Even if the attack originated from outside of North Korea, moving 100TB is no trivial task. If you’ve ever downloaded a large file, say a 2GB movie or 4GB operating system, you know that it can take hours. Now, imagine moving files 5,000 times larger! Either the hacker had a very high-speed connection to Sony, the Sony security apparatus was asleep at the wheel, or the hack was an inside job.
The cyber security firm, Taia Global based in Israel, conducted a linguistic analysis of the attackers language and syntax. Often, when one language is translated to another, the translator will use syntax and constructs that are part of their native language, but not in the target language. That is why poor translations can sound so stilted. This can provide clues as to the language of the original document or the translator or both.
Taia reportedly tested the translations for clues from the following languages:
They concluded that translation was not from an original written in Korean, but most probably, Russian.
Another cyber security firm, Norse, has done an investigation based upon Sony’s employee records that were released by the hackers. Norse used some good old detective work to scan the leaked documents and search for employees who might have had motive to hack Sony, access to the system, and technical expertise to pull it off.
After reviewing these records, they claim that they have identified six individuals whom they think might have been involved in the hack. The individuals identified were based in the U.S., Canada, Thailand, and Singapore. One of these employees, code named Leena, was laid off in May and was involved a technical role with Sony before being let go.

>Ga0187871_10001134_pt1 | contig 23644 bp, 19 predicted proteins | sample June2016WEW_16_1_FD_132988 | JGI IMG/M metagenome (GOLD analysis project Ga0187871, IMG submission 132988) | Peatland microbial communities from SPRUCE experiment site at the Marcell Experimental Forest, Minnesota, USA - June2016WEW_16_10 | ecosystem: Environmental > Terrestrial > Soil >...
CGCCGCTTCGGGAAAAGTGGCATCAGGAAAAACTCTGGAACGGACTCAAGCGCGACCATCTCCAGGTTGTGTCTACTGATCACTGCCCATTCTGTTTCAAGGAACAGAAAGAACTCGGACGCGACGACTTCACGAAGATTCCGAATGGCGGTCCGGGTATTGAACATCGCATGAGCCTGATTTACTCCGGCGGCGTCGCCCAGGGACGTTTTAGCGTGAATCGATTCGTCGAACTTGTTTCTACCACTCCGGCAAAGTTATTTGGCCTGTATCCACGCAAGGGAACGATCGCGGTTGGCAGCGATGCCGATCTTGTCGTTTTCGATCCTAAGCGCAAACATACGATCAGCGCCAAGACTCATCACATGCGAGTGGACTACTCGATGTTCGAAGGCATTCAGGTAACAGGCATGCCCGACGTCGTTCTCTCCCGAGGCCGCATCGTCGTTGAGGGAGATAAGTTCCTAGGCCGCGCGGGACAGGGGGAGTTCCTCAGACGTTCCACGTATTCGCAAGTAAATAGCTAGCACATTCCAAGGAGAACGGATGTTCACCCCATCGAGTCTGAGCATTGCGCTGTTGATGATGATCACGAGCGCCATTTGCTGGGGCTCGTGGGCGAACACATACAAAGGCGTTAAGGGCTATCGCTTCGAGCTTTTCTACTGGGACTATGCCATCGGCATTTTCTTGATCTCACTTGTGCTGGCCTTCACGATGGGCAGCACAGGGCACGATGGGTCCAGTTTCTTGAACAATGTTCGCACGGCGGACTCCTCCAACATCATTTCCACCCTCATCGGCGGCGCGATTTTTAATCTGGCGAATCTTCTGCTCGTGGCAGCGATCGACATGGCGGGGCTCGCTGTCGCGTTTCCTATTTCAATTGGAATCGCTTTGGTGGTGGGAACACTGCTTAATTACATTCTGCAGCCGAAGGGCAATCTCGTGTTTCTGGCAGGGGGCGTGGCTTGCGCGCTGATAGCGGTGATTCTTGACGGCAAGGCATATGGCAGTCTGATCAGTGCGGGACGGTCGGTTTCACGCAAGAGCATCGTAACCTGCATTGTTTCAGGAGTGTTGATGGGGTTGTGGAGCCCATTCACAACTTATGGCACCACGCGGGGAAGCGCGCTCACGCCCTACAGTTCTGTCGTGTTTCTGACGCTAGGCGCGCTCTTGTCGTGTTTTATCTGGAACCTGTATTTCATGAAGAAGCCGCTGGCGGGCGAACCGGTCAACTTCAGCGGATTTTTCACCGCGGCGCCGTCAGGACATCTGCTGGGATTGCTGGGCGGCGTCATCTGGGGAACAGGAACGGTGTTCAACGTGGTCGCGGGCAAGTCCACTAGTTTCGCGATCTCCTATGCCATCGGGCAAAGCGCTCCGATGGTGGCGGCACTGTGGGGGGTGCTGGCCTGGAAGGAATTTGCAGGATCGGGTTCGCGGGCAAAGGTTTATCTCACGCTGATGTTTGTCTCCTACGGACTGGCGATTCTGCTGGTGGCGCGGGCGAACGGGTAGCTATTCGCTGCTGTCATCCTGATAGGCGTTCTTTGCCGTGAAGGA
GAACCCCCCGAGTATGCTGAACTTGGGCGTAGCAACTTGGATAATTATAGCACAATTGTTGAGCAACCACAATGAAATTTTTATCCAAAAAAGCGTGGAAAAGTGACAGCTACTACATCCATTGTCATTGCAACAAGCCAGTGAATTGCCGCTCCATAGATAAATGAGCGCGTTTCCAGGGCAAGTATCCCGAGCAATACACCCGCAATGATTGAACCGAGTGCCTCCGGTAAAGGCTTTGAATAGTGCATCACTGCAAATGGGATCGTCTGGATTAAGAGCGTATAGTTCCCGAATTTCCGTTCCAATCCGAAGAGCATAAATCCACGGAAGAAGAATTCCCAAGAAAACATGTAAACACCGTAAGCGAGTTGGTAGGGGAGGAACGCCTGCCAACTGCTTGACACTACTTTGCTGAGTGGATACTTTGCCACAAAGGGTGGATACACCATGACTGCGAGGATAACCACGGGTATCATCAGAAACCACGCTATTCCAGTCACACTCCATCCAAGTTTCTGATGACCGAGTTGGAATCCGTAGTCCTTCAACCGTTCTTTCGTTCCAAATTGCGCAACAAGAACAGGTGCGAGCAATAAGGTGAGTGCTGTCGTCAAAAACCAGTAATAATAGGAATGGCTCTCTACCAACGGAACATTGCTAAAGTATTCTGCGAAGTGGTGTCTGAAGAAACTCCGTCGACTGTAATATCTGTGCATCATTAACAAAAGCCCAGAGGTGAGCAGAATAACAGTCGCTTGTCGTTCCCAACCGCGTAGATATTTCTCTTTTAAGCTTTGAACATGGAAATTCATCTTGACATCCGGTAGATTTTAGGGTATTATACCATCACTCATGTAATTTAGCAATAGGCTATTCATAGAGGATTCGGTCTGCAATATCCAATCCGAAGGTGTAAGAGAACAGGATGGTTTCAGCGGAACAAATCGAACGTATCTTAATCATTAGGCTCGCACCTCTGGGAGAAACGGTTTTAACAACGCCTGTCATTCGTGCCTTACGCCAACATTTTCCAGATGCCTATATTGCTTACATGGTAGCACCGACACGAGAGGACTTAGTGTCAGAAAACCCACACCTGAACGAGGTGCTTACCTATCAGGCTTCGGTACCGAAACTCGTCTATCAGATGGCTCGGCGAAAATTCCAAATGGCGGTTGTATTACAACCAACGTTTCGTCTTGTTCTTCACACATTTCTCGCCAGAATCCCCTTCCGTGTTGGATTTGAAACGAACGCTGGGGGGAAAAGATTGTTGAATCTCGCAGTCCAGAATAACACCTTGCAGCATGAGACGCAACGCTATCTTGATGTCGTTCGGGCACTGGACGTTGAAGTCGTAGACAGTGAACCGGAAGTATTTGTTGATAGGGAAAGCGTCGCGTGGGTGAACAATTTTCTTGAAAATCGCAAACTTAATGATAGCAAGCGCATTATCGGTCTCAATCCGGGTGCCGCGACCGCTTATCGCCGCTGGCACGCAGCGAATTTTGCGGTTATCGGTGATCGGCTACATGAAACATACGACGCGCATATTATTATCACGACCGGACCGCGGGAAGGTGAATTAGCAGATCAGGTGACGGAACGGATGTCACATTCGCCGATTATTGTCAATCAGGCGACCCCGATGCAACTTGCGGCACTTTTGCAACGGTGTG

Several of these employees expressed resentment on social media toward Sony for their dismissal. The Daily Caller reported:
“After examining intercepted communications of other individuals engaged in contact with hacker and hacktivist groups in Europe and Asia (where the Sony hack was routed through), Norse connected one of those individuals with the Sony employee on a server that featured the earliest-known version of the malware used against Sony.”
For all of the reasons above, I am very skeptical of the conclusion that North Korea hacked Sony. All of the evidence cited by the FBI is inconclusive and cannot be used to point the finger to any one nation or individual. Some of the evidence cited by the FBI is sophomoric—even laughably so—as a grounds for pointing a finger at North Korea. I do, however, withhold judgement as they or the NSA may have evidence that they are not sharing, but what they are sharing is inconclusive, at best.